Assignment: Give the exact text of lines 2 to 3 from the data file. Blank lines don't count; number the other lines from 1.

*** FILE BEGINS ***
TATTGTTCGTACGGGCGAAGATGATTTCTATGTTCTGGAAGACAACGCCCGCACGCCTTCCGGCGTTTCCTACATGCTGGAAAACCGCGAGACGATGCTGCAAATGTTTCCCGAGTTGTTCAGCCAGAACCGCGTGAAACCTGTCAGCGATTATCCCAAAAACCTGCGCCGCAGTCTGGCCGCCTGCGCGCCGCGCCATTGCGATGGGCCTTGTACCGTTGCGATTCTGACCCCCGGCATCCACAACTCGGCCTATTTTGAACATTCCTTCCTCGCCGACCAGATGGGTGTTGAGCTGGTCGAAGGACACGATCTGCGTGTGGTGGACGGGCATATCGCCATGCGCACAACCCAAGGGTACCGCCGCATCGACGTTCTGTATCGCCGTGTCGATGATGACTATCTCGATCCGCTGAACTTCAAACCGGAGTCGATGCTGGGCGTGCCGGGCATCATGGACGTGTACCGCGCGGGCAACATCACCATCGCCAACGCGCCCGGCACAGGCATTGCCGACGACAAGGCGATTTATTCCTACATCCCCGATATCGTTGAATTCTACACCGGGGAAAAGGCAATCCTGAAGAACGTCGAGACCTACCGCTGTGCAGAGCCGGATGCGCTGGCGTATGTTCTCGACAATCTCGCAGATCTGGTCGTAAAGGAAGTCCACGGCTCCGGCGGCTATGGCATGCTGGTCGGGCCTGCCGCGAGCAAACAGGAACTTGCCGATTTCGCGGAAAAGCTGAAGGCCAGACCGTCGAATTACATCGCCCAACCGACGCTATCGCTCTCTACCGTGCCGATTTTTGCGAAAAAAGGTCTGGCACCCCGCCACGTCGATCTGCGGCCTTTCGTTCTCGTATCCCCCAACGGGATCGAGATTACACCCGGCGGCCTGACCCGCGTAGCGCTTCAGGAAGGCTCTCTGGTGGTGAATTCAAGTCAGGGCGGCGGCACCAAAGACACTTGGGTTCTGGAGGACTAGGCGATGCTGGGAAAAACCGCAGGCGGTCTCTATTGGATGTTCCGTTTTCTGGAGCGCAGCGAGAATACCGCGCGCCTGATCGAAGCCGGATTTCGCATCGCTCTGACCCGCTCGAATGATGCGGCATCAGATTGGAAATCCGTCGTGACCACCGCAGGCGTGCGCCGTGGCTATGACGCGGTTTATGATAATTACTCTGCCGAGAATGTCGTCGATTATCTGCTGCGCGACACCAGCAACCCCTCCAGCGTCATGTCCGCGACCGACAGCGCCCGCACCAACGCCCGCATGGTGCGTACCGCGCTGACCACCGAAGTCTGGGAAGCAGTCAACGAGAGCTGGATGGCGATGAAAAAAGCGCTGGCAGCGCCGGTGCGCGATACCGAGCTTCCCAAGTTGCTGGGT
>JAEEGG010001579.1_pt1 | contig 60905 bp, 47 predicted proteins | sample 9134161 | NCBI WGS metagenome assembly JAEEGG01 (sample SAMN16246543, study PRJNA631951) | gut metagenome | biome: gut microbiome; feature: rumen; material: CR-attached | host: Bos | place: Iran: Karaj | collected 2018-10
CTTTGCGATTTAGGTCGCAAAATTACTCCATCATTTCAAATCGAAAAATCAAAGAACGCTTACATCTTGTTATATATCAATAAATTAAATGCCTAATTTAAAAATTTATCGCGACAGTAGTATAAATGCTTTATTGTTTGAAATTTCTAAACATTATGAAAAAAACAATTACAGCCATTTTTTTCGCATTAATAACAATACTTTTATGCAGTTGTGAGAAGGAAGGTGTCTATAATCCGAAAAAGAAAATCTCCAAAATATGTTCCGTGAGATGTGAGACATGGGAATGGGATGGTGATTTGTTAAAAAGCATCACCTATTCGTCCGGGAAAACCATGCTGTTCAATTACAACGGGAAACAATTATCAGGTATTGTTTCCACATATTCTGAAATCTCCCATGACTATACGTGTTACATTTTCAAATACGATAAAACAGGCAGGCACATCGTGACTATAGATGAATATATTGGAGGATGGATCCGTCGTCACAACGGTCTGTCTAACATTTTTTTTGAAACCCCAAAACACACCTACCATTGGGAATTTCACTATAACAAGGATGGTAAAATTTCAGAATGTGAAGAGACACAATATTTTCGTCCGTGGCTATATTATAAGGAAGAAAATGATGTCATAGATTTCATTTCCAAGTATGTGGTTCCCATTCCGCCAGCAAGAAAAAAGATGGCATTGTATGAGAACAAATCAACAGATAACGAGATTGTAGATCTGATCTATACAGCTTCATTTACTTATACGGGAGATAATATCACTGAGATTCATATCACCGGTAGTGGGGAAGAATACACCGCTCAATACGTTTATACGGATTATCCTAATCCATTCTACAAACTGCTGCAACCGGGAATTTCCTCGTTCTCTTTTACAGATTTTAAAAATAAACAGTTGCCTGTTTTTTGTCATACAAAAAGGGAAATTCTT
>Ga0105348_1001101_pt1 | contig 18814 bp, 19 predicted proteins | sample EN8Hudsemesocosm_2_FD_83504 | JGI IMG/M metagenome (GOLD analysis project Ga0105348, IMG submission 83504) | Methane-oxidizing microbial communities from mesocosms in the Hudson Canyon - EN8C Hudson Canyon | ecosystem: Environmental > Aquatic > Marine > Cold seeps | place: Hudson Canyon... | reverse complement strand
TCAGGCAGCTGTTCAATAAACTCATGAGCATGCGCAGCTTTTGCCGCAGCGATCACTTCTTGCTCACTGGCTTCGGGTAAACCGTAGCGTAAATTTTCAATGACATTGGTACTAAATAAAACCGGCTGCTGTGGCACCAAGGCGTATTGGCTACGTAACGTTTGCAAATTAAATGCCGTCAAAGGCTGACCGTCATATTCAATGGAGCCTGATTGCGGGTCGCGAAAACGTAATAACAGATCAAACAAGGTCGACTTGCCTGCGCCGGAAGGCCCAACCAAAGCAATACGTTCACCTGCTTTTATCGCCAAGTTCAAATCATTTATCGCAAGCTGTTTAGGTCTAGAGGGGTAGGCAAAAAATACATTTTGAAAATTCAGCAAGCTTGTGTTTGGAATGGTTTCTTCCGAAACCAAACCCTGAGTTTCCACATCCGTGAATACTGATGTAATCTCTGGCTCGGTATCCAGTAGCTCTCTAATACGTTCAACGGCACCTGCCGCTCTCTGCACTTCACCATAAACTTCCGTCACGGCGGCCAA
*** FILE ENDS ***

>JAEEGG010001579.1_pt1 | contig 60905 bp, 47 predicted proteins | sample 9134161 | NCBI WGS metagenome assembly JAEEGG01 (sample SAMN16246543, study PRJNA631951) | gut metagenome | biome: gut microbiome; feature: rumen; material: CR-attached | host: Bos | place: Iran: Karaj | collected 2018-10
CTTTGCGATTTAGGTCGCAAAATTACTCCATCATTTCAAATCGAAAAATCAAAGAACGCTTACATCTTGTTATATATCAATAAATTAAATGCCTAATTTAAAAATTTATCGCGACAGTAGTATAAATGCTTTATTGTTTGAAATTTCTAAACATTATGAAAAAAACAATTACAGCCATTTTTTTCGCATTAATAACAATACTTTTATGCAGTTGTGAGAAGGAAGGTGTCTATAATCCGAAAAAGAAAATCTCCAAAATATGTTCCGTGAGATGTGAGACATGGGAATGGGATGGTGATTTGTTAAAAAGCATCACCTATTCGTCCGGGAAAACCATGCTGTTCAATTACAACGGGAAACAATTATCAGGTATTGTTTCCACATATTCTGAAATCTCCCATGACTATACGTGTTACATTTTCAAATACGATAAAACAGGCAGGCACATCGTGACTATAGATGAATATATTGGAGGATGGATCCGTCGTCACAACGGTCTGTCTAACATTTTTTTTGAAACCCCAAAACACACCTACCATTGGGAATTTCACTATAACAAGGATGGTAAAATTTCAGAATGTGAAGAGACACAATATTTTCGTCCGTGGCTATATTATAAGGAAGAAAATGATGTCATAGATTTCATTTCCAAGTATGTGGTTCCCATTCCGCCAGCAAGAAAAAAGATGGCATTGTATGAGAACAAATCAACAGATAACGAGATTGTAGATCTGATCTATACAGCTTCATTTACTTATACGGGAGATAATATCACTGAGATTCATATCACCGGTAGTGGGGAAGAATACACCGCTCAATACGTTTATACGGATTATCCTAATCCATTCTACAAACTGCTGCAACCGGGAATTTCCTCGTTCTCTTTTACAGATTTTAAAAATAAACAGTTGCCTGTTTTTTGTCATACAAAAAGGGAAATTCTT